Come join the Millet Revival Project 2023 with The Locavore & Rainmatter Foundation!

good morning , have got good exposure in millets…as i did so much of work in millets and its value added products.

Please find attached the updates for September 2023.
Millet Revival Project_Report_ September 2023.pdf (49.1 KB)

Below are also some thoughts for the month -
Millet Cooking Workshop at Native Bombay
On the 3rd of September, we had the pleasure of hosting an engaging ‘Elevate Your Millet Cooking’ workshop in collaboration with Native Bombay. We kicked off the event with a refreshing ‘Bajra ki Raab,’ a traditional pearl millet drink from Rajasthan. Chef Bhairav, with his remarkable sense of humour and storytelling, shared anecdotes about his personal connection to food, his hometown, and the exclusive millet-inspired menus he curates for Native Bombay. The cooking workshop unfolded with a demo-style presentation of three innovative millet dishes: Nachni ki Shami, Bhatti ki Kukdi, and Kutki Phirni.

What made this #TLworkshop truly remarkable was the intimate setting, allowing participants to dive deep into @ChefBhairav’s live demonstrations. Each participant was encouraged to engage, ask questions, and seek clarifications on the spot. To further elevate the experience, we served tasting samples of the three millet dishes showcased by Chef Bhairav, complemented by two delightful surprise millet creations: Masli Dangar Kodu and Rajgiri Seekh Kebab.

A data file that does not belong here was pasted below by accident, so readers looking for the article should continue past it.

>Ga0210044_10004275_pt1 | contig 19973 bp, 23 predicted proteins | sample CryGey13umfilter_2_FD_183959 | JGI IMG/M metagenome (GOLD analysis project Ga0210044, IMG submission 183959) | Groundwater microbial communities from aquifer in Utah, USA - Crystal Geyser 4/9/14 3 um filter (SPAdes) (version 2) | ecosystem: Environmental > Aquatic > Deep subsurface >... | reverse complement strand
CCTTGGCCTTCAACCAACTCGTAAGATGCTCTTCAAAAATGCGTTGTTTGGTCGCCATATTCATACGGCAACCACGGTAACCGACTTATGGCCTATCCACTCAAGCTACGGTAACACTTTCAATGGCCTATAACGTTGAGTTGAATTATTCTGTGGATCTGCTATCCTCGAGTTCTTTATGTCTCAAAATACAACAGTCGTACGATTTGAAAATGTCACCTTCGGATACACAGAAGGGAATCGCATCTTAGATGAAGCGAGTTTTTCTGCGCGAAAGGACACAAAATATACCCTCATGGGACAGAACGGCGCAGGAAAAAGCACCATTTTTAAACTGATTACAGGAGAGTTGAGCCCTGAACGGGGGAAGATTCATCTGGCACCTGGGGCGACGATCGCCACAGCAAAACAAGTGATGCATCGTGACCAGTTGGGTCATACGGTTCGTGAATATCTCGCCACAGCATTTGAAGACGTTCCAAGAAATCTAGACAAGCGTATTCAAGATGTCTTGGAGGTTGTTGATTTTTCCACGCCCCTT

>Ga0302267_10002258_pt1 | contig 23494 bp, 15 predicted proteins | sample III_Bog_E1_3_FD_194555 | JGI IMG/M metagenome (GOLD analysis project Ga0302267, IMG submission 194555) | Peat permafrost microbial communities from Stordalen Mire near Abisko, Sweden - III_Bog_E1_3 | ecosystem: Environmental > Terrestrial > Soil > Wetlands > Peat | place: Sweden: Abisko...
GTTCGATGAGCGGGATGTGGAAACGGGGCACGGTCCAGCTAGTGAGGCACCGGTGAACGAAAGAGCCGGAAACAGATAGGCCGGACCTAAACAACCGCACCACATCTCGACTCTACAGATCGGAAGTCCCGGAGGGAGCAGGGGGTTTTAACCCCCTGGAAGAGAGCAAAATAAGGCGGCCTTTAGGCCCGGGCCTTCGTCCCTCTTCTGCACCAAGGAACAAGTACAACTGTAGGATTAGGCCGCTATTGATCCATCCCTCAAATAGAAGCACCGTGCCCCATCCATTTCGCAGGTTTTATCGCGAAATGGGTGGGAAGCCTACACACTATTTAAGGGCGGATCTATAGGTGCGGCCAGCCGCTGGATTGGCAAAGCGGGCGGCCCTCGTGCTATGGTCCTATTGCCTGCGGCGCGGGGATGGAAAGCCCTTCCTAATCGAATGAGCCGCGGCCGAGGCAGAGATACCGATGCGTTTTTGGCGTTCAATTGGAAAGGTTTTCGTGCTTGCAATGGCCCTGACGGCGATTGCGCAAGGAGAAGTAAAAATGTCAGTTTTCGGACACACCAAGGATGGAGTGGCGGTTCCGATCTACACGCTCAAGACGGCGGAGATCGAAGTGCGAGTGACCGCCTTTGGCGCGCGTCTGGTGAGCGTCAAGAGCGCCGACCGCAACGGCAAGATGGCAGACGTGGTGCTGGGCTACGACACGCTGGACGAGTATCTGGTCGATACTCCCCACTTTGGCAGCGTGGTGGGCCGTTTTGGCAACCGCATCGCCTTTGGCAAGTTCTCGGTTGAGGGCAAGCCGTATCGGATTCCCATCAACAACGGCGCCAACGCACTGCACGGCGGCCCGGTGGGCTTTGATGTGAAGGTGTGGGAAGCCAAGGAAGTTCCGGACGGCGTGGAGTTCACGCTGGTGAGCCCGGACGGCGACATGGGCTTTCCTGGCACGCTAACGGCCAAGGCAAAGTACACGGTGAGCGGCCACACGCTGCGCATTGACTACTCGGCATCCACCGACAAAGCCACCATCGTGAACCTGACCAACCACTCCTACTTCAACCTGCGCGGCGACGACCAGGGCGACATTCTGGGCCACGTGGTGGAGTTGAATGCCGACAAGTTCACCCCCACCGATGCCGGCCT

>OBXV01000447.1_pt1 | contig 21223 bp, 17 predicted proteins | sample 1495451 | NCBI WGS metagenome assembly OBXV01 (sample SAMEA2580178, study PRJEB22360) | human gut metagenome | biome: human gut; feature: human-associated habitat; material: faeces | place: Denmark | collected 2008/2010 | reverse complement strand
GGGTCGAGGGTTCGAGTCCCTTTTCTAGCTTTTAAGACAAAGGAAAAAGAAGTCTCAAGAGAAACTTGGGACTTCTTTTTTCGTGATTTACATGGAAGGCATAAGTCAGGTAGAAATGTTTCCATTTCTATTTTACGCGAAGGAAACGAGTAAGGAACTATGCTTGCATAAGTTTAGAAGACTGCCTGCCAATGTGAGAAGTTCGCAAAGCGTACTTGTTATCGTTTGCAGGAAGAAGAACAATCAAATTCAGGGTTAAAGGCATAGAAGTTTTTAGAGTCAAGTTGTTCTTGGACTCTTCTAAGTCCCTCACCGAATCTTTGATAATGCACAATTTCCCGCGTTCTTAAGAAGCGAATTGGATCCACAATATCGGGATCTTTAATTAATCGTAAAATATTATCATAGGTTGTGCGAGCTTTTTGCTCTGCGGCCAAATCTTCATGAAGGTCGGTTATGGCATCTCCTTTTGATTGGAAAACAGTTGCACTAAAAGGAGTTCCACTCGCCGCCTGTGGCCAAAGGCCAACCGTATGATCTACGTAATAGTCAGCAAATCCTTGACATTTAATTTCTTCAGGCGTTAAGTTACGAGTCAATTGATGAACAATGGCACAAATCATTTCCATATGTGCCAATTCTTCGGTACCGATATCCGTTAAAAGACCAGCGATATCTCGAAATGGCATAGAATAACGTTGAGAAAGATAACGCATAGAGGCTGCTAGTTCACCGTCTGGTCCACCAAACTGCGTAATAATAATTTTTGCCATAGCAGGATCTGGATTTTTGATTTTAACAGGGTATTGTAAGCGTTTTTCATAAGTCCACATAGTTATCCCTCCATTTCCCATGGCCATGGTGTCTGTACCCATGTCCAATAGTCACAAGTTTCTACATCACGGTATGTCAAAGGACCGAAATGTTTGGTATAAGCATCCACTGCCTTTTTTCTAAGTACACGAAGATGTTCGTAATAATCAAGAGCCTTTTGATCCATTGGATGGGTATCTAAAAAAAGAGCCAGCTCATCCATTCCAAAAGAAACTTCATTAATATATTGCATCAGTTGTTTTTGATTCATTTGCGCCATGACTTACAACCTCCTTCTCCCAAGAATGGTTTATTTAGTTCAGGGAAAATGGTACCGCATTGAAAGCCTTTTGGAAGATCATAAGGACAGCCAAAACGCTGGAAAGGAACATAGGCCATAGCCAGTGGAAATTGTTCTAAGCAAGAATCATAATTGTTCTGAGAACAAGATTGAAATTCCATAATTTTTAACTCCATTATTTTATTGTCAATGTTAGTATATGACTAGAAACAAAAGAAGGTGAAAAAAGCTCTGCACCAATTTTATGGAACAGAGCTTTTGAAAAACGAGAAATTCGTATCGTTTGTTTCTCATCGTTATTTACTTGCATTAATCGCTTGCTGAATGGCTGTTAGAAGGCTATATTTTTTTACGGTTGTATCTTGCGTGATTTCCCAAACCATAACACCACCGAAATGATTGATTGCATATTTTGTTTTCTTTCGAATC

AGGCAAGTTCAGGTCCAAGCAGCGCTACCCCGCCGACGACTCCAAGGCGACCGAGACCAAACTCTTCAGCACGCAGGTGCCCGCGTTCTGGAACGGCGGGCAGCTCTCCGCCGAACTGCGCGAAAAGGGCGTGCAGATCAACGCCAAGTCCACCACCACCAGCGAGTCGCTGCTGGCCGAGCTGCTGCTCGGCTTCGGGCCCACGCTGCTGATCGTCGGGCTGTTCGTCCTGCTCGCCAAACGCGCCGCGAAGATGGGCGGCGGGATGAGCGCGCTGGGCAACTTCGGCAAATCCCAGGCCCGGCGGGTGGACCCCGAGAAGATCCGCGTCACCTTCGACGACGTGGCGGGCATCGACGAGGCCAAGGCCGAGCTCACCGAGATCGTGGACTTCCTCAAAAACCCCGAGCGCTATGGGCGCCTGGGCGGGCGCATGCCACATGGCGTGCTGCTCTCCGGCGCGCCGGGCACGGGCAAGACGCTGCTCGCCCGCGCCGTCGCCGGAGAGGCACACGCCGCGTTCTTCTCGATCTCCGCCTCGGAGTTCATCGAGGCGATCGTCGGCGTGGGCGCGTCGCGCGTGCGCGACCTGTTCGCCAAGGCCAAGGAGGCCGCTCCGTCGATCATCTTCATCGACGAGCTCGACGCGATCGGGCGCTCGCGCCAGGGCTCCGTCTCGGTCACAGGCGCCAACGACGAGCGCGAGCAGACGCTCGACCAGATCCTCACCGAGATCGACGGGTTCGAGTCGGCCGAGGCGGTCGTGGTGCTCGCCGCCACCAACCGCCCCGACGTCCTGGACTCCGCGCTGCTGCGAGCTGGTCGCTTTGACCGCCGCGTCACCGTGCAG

Adding a touch of indulgence to the evening, the Native Bombay team crafted an enticing millet-based cocktail menu, inviting participants to savour these libations while continuing their culinary journey. To enhance millet awareness, we also set up a unique Millet Experience Grove, where Locavores interacted with millet grains in an engaging format, akin to exploring dating profiles, but for millets!

Millet Beer Project and Interview with Great State Aleworks